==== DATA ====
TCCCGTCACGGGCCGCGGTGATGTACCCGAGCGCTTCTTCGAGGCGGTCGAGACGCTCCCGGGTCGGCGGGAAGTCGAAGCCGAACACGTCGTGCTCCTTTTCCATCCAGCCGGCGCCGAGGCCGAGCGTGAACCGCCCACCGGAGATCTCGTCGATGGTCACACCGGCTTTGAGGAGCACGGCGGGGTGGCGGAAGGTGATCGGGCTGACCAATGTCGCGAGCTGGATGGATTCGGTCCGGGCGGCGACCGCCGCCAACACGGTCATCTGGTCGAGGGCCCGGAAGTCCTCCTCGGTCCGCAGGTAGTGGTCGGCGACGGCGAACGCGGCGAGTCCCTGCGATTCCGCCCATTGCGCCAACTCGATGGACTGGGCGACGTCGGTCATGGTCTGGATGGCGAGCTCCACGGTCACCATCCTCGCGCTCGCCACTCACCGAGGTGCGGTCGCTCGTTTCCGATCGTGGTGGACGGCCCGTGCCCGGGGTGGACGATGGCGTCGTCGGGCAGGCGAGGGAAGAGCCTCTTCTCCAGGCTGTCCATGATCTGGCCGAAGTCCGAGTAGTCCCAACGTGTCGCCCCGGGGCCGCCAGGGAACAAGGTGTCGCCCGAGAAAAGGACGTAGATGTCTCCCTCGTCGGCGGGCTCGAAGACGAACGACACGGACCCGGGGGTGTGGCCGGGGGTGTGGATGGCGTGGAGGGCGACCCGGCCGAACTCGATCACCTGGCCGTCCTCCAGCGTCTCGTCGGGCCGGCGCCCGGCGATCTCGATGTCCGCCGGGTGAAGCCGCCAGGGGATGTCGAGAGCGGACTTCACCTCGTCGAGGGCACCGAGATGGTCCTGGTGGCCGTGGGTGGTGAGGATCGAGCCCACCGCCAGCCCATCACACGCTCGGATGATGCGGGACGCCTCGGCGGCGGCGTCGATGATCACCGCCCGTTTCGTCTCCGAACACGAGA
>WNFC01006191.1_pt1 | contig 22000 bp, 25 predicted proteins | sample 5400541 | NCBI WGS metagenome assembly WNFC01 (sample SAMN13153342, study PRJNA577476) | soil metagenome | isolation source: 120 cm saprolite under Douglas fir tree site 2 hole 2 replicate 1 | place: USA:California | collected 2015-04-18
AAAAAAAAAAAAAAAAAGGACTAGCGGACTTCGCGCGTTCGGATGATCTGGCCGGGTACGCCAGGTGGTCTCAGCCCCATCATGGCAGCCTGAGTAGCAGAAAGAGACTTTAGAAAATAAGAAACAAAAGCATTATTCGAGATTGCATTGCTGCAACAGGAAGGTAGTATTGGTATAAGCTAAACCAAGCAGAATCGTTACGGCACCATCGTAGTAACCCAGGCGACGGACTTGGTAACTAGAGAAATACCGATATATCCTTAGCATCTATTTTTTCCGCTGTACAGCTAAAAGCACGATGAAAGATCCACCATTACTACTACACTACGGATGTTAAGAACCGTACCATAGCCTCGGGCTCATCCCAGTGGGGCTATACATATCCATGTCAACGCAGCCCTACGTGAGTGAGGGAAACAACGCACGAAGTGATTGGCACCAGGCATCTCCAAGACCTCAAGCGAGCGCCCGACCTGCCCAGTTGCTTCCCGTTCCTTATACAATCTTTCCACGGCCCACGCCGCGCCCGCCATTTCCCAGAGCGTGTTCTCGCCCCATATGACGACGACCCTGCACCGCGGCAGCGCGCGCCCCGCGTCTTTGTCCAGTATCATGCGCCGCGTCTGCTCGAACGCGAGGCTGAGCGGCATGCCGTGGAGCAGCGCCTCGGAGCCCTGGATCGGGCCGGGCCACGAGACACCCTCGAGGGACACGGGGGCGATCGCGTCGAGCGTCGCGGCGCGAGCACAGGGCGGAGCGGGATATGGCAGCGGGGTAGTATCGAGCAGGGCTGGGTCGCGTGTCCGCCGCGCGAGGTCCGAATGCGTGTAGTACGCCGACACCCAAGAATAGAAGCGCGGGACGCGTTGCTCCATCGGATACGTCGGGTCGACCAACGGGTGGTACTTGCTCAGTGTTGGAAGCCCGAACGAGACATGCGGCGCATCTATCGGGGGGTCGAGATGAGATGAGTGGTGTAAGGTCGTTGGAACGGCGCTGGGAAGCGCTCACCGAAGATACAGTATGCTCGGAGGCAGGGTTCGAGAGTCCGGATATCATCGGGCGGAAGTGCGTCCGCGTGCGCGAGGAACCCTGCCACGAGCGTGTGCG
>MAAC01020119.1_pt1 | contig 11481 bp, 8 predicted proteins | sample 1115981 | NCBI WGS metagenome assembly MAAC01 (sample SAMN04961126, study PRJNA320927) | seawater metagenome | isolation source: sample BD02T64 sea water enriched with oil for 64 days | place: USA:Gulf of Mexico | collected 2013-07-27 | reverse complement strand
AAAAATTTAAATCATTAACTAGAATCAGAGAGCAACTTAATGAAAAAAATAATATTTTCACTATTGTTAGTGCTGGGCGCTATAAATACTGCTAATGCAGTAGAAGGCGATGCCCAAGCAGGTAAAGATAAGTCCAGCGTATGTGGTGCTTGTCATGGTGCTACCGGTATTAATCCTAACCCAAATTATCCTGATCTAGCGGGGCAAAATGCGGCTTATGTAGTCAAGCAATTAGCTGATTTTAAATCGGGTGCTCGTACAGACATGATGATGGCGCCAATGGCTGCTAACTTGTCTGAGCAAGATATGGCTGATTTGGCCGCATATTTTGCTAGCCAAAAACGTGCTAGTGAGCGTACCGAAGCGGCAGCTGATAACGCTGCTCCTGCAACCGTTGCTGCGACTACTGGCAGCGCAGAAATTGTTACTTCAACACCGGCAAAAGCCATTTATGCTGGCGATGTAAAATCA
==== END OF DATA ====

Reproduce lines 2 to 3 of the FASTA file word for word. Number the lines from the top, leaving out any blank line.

>WNFC01006191.1_pt1 | contig 22000 bp, 25 predicted proteins | sample 5400541 | NCBI WGS metagenome assembly WNFC01 (sample SAMN13153342, study PRJNA577476) | soil metagenome | isolation source: 120 cm saprolite under Douglas fir tree site 2 hole 2 replicate 1 | place: USA:California | collected 2015-04-18
AAAAAAAAAAAAAAAAAGGACTAGCGGACTTCGCGCGTTCGGATGATCTGGCCGGGTACGCCAGGTGGTCTCAGCCCCATCATGGCAGCCTGAGTAGCAGAAAGAGACTTTAGAAAATAAGAAACAAAAGCATTATTCGAGATTGCATTGCTGCAACAGGAAGGTAGTATTGGTATAAGCTAAACCAAGCAGAATCGTTACGGCACCATCGTAGTAACCCAGGCGACGGACTTGGTAACTAGAGAAATACCGATATATCCTTAGCATCTATTTTTTCCGCTGTACAGCTAAAAGCACGATGAAAGATCCACCATTACTACTACACTACGGATGTTAAGAACCGTACCATAGCCTCGGGCTCATCCCAGTGGGGCTATACATATCCATGTCAACGCAGCCCTACGTGAGTGAGGGAAACAACGCACGAAGTGATTGGCACCAGGCATCTCCAAGACCTCAAGCGAGCGCCCGACCTGCCCAGTTGCTTCCCGTTCCTTATACAATCTTTCCACGGCCCACGCCGCGCCCGCCATTTCCCAGAGCGTGTTCTCGCCCCATATGACGACGACCCTGCACCGCGGCAGCGCGCGCCCCGCGTCTTTGTCCAGTATCATGCGCCGCGTCTGCTCGAACGCGAGGCTGAGCGGCATGCCGTGGAGCAGCGCCTCGGAGCCCTGGATCGGGCCGGGCCACGAGACACCCTCGAGGGACACGGGGGCGATCGCGTCGAGCGTCGCGGCGCGAGCACAGGGCGGAGCGGGATATGGCAGCGGGGTAGTATCGAGCAGGGCTGGGTCGCGTGTCCGCCGCGCGAGGTCCGAATGCGTGTAGTACGCCGACACCCAAGAATAGAAGCGCGGGACGCGTTGCTCCATCGGATACGTCGGGTCGACCAACGGGTGGTACTTGCTCAGTGTTGGAAGCCCGAACGAGACATGCGGCGCATCTATCGGGGGGTCGAGATGAGATGAGTGGTGTAAGGTCGTTGGAACGGCGCTGGGAAGCGCTCACCGAAGATACAGTATGCTCGGAGGCAGGGTTCGAGAGTCCGGATATCATCGGGCGGAAGTGCGTCCGCGTGCGCGAGGAACCCTGCCACGAGCGTGTGCG